United States of America v. Nagarwala, et al (17-20274)
Eastern District of Michigan United States District Court
On September 28th, U.S. District Judge Bernard Friedman dismissed what remained of the landmark criminal case, U.S. v. Nagarwala. The dismissal was a result of what Friedman called “vindictive or retaliatory prosecution,” as prosecutors had recently pursued new charges in this case.
As a result of the dismissal, Acting U.S. Attorney Saima Mohsin said, “We take our duty to protect children very seriously. Child victims are vulnerable and they deserve our best efforts to hold accountable those who harm them.”
This final chapter comes nearly three years after Friedman ruled that the federal FGM law was unconstitutional. At that time, Friedman argued that criminalization of FGM should belong with individual states, not at the federal level. As a result, key FGM charges were dismissed against Nagarwala and three other doctors. In response to Friedman’s ruling in 2016, Congress took action and a stronger federal anti-FGM law was passed in 2020.
A portion of the case, however, was left intact until 2020 when the remaining key charges were also dismissed. In early 2021, prosecutors filed a new indictment with allegations of witness tampering, lying to federal agents, and conspiracy; these final charges have now also been dismissed.
We wish to express deep sadness for the nine girls involved in this case who will never see justice for the human rights abuse committed against them.
Although prosecution would have sent a strong message to practicing communities that FGM will not be tolerated in the U.S., there is no arguing that this case, the first of its kind, raised awareness of FGM, led to the strengthening of the federal anti-FGM law, and resulted in many new state laws.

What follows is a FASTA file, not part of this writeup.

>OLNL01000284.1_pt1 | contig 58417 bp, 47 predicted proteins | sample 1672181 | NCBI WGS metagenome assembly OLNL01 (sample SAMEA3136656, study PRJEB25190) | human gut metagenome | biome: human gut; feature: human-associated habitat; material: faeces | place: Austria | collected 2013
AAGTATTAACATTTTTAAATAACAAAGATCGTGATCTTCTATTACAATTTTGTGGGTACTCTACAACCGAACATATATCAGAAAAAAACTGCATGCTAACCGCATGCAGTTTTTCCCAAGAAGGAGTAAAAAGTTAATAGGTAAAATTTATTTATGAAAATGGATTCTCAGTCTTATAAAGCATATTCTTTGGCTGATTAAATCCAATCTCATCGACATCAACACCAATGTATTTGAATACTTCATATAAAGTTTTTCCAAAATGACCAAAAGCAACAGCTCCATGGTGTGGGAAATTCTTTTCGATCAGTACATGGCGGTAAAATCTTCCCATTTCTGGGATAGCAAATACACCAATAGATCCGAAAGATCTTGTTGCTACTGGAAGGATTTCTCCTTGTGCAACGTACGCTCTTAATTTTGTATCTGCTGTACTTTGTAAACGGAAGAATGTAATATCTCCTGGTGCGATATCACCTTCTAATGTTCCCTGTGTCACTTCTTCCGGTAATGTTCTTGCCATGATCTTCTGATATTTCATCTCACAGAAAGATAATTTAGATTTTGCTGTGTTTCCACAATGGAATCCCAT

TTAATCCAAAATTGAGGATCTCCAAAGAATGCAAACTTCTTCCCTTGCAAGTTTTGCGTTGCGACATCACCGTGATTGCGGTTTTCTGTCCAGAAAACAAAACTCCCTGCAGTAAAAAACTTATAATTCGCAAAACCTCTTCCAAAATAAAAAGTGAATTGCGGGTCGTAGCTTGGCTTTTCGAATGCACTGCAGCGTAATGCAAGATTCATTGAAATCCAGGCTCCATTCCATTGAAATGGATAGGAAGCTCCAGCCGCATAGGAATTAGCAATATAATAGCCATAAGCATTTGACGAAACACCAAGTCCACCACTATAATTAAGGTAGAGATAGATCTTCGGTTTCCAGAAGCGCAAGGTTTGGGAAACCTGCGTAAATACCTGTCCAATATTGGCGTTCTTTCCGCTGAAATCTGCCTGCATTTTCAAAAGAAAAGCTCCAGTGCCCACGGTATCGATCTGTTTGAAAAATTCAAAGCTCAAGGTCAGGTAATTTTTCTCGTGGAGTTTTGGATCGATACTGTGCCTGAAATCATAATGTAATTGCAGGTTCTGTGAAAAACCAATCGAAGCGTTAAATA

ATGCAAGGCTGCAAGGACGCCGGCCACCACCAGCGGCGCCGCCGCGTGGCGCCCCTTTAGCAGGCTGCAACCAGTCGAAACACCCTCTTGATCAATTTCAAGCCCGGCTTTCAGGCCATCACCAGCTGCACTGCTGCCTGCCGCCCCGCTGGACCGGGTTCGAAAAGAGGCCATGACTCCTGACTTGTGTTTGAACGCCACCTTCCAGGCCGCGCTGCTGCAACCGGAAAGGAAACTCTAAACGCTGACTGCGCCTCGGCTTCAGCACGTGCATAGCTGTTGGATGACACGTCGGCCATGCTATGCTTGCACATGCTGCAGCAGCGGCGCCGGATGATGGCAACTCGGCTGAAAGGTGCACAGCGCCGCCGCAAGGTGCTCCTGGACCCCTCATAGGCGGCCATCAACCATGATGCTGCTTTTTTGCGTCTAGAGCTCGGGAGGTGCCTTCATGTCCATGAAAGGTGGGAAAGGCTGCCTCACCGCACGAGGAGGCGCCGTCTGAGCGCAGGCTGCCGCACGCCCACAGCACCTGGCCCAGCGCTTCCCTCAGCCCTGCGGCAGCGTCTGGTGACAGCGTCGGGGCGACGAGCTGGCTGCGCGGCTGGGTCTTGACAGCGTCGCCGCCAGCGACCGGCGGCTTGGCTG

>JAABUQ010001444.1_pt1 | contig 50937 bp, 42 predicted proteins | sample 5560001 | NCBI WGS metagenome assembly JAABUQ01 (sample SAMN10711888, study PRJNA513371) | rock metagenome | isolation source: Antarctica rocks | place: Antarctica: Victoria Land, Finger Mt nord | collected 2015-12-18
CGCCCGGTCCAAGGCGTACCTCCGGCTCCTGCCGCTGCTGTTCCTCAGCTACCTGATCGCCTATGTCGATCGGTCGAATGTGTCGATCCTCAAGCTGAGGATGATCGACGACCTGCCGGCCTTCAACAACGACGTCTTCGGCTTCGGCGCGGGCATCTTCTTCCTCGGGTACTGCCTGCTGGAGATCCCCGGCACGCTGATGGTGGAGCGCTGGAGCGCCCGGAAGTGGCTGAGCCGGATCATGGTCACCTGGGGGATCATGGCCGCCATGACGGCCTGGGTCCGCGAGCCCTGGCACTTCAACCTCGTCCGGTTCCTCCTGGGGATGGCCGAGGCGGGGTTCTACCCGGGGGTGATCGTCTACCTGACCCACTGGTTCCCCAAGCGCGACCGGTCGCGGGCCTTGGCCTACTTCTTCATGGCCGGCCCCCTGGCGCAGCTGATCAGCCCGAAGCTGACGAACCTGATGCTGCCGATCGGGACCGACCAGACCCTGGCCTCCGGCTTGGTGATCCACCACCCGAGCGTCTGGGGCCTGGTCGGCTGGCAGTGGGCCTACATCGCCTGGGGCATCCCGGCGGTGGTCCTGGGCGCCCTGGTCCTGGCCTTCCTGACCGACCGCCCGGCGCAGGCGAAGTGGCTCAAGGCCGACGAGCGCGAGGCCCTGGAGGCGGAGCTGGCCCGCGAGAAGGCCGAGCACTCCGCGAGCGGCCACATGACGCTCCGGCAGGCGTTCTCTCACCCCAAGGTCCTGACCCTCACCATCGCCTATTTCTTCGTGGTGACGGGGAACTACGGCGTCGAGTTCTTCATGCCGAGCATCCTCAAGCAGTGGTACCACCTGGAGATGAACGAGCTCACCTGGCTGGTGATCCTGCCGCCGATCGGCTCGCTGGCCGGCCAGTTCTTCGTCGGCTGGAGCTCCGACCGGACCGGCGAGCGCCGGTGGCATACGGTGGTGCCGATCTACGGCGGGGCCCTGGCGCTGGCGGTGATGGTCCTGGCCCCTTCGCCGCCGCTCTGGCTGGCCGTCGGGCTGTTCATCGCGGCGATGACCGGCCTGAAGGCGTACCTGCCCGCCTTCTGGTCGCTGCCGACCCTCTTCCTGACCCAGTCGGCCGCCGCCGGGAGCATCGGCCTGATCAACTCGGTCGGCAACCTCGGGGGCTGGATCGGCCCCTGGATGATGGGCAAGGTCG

The defendants in this case had some of their victims cross state lines for the purpose of FGM. As our laws currently stand, 10 states and the District of Columbia are still unable to protect girls from this practice and could now similarly become destinations for parents and guardians seeking to cut their girls. Those who wish to engage in this brutal practice could travel to states that lack anti-FGM laws in order to dodge harsh criminal penalties.
Fortunately, with the federal law now reaffirmed, those who go through with cutting their daughters can be prosecuted. But, welcome as this is, it is not enough. We must continue to push our state legislators to introduce legislation that includes necessary protective measures such as education and outreach, which may help to prevent the practice from taking place at all.
So, although this is the final chapter in U.S. v. Nagarwala, we want AHA supporters to know that we are committed to winning this war, and although we lost this battle, we will not be deterred. There must be zero tolerance for FGM everywhere in the U.S. We remain steadfast in our campaign to pass comprehensive legislation in the remaining 10 states, plus D.C., and urge you all to lend your voices and support our work to do so.
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